Thursday, January 15, 2009

to which forms of gambling are you opposed?

A nice effort by Marc Murphy in yesterday's C-J...

I wrote about this topic in my book on Christianity and public policy, since gambling is often a subject of political activism among those on the so-called Religious Right. Such activity is problematic on many levels-- chief of which are probably the difficulty in defining gambling and the incoherence in very selective approaches to its practice.


5 Comments:

At January 15, 2009 at 8:12 AM , Blogger William Lang said...

I'm opposed to speculation on Wall Street. (But how to prevent the disasters we are going through now, from happening again? I don't know.)

 
At January 15, 2009 at 8:27 AM , Blogger Eric Schansberg said...

How do you define speculation?

Are you ok with speculation on real estate, allowing farmers and other investors to hedge using futures, the use of insurance, and so on?

 
At January 15, 2009 at 10:11 AM , Blogger William Lang said...

I can't offer a crisp definition of what investments are speculation. But it is clear that what has happened to our economy in the last year is the result of gambling on an incomprensible scale. And markets are not efficient: they are regularly and predictably subject to speculative bubbles followed by panics. Again, I don't know what the specific remedies should be.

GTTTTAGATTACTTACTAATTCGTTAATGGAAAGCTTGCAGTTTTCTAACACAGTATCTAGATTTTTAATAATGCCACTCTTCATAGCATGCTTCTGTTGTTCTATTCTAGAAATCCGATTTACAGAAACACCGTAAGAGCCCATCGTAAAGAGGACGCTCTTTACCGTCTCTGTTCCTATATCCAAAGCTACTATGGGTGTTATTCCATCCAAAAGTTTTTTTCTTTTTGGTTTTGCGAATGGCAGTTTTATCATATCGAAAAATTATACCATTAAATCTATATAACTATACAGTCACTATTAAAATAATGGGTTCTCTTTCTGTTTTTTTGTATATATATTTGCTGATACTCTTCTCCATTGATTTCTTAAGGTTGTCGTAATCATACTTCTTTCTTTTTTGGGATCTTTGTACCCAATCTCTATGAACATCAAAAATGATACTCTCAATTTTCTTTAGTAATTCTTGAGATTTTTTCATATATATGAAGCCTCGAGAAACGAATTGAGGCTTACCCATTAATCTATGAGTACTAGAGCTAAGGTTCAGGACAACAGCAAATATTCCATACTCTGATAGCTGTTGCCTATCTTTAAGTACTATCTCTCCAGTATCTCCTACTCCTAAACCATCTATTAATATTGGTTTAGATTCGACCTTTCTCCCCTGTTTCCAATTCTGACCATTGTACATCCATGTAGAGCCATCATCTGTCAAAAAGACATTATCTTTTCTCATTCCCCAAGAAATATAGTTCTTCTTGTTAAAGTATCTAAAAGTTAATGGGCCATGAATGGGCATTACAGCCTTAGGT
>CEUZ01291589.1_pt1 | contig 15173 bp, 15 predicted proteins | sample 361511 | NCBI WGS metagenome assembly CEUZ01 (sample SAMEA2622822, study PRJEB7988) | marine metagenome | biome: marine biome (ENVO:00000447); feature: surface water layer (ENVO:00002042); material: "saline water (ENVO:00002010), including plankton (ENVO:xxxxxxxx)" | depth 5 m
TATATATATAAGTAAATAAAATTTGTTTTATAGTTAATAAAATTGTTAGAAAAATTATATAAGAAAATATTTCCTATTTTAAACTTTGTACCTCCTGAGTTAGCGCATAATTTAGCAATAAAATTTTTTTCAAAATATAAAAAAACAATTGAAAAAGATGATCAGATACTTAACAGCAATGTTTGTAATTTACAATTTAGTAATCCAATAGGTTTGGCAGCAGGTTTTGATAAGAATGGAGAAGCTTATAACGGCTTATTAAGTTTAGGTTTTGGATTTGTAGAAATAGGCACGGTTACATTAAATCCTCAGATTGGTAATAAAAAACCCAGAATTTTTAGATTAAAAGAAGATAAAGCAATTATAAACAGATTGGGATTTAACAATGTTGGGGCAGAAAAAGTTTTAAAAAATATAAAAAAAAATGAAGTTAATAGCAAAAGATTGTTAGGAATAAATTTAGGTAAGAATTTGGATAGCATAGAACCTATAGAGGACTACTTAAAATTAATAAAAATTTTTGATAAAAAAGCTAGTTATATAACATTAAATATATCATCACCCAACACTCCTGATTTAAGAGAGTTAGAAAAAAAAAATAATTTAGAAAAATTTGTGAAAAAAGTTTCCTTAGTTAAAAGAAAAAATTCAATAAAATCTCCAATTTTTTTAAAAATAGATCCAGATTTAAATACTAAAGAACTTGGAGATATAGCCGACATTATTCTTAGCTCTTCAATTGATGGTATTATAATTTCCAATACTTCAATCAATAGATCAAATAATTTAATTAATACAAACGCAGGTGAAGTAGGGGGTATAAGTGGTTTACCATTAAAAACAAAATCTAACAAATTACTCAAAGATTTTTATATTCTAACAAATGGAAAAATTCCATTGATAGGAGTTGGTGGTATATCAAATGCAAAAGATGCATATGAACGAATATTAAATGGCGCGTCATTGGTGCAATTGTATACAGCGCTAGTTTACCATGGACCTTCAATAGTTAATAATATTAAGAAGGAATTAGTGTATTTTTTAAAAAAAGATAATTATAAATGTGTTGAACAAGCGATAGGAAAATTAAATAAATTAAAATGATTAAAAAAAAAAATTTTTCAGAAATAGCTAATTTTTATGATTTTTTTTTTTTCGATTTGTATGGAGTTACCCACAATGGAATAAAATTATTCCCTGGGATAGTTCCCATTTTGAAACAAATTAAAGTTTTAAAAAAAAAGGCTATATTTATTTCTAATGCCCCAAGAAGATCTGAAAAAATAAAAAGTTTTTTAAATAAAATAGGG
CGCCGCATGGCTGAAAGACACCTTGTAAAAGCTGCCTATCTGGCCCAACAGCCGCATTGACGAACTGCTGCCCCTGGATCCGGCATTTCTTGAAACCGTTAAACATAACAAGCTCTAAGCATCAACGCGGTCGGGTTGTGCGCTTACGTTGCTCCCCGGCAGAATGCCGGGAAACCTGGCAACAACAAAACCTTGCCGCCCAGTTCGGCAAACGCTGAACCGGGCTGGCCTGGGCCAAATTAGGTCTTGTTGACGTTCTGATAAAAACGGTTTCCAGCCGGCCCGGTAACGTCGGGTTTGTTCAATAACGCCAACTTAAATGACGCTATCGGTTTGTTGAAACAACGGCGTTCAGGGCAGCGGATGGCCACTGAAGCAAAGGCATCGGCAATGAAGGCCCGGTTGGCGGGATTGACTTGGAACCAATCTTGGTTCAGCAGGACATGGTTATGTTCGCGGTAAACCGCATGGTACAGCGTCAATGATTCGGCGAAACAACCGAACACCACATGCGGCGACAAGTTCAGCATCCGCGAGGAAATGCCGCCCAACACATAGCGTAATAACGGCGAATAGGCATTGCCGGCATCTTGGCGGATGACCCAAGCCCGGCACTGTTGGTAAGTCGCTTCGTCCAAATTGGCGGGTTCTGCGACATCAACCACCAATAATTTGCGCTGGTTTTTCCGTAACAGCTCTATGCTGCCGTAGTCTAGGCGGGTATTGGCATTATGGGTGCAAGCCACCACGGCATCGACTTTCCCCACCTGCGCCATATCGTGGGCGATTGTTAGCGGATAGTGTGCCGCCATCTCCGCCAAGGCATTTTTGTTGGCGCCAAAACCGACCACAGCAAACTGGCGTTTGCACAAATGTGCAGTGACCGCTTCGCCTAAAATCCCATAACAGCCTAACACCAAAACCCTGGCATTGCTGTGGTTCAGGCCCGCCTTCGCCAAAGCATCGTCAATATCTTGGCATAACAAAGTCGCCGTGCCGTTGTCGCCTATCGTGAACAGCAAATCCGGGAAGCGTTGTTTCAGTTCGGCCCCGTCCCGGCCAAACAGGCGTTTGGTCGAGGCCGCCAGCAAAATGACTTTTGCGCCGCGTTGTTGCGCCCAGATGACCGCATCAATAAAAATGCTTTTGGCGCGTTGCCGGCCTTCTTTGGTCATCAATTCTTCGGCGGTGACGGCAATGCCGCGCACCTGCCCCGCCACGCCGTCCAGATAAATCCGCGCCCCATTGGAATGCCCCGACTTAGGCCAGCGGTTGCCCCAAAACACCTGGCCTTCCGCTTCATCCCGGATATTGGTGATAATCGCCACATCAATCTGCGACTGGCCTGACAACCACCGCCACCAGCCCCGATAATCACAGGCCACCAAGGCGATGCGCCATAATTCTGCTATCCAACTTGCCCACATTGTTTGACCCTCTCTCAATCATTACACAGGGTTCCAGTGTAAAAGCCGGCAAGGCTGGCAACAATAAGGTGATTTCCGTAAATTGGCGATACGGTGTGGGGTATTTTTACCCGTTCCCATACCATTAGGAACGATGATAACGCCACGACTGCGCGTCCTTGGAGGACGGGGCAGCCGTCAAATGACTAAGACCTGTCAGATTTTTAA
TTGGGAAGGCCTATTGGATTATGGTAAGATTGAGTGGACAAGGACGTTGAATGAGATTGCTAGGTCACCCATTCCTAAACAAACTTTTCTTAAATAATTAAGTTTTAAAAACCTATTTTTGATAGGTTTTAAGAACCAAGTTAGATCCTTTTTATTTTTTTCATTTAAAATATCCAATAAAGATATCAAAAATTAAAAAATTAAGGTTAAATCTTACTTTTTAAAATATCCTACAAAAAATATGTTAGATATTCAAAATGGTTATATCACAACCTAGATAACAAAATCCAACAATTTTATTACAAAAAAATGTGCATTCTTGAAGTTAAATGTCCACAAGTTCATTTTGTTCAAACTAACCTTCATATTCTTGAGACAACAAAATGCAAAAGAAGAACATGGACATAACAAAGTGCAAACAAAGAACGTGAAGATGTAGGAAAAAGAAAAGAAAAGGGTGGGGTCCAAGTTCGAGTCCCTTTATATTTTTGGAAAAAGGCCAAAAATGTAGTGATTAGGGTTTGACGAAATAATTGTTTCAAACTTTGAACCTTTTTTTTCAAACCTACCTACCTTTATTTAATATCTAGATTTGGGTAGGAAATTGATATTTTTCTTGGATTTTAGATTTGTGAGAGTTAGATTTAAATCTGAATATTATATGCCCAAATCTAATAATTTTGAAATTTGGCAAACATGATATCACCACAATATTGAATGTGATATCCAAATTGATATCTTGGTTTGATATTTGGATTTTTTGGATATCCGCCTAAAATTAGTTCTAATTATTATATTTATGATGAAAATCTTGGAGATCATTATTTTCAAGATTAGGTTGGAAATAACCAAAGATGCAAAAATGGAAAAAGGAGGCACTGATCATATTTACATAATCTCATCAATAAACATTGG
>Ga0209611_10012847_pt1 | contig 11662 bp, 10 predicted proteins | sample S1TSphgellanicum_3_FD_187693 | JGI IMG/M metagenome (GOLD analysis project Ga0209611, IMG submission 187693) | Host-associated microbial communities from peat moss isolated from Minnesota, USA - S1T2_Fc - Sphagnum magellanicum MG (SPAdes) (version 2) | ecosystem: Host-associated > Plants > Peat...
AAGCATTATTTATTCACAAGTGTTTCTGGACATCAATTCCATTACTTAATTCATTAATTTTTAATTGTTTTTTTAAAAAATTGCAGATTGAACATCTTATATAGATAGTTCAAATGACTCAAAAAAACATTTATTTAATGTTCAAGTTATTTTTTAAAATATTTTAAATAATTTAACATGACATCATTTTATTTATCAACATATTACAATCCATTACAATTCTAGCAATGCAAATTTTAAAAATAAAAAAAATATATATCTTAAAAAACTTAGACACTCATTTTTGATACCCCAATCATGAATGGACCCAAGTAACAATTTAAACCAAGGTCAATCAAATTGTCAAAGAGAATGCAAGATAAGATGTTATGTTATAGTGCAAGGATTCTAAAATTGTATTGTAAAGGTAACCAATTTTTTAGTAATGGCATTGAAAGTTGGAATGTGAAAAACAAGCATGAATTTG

At January 15, 2009 at 10:30 AM , Blogger Eric Schansberg said...

Those are some of the problems if we try regulation as a "solution"...the proverbial devil is in those (and other political) details!

 
At January 18, 2009 at 4:07 PM , Blogger Bryce Raley said...

William:

What would the federal reserve's role be in this recession?

How about Fannie and Freddie?

It's a rhetorical question.

The federal reserve has had irresponsible monetary policy- creating malinvestment through the manipulation of interest rates and through printing money out of thin air-creating inflation.

Fannie and Freddie have pushed policies which have forced some lenders to make loans (to unqualified borrowers) they otherwise might not make.

Are there issues with fraud, corruption and mismanagement in corporate America? Absolutely.

This problem doesn't have it's root in a lack of regulation or speculation in my opinion.

Trying to fix this by adding regulation reminds me of trying to eliminate all car accidents by mitigating them with barriers, speed limits, helmet and seat belt laws. In the end you cannot completely mitigate accidents unless you are in some sort of Utopia. Even though some of these regulations help, some of their costs to the public and our personal freedoms far outweigh the benefits of saving a couple lives.

I see this more and more- a mitigation by government intervention and regulation trying to control somewhat uncontrollable situations.

 

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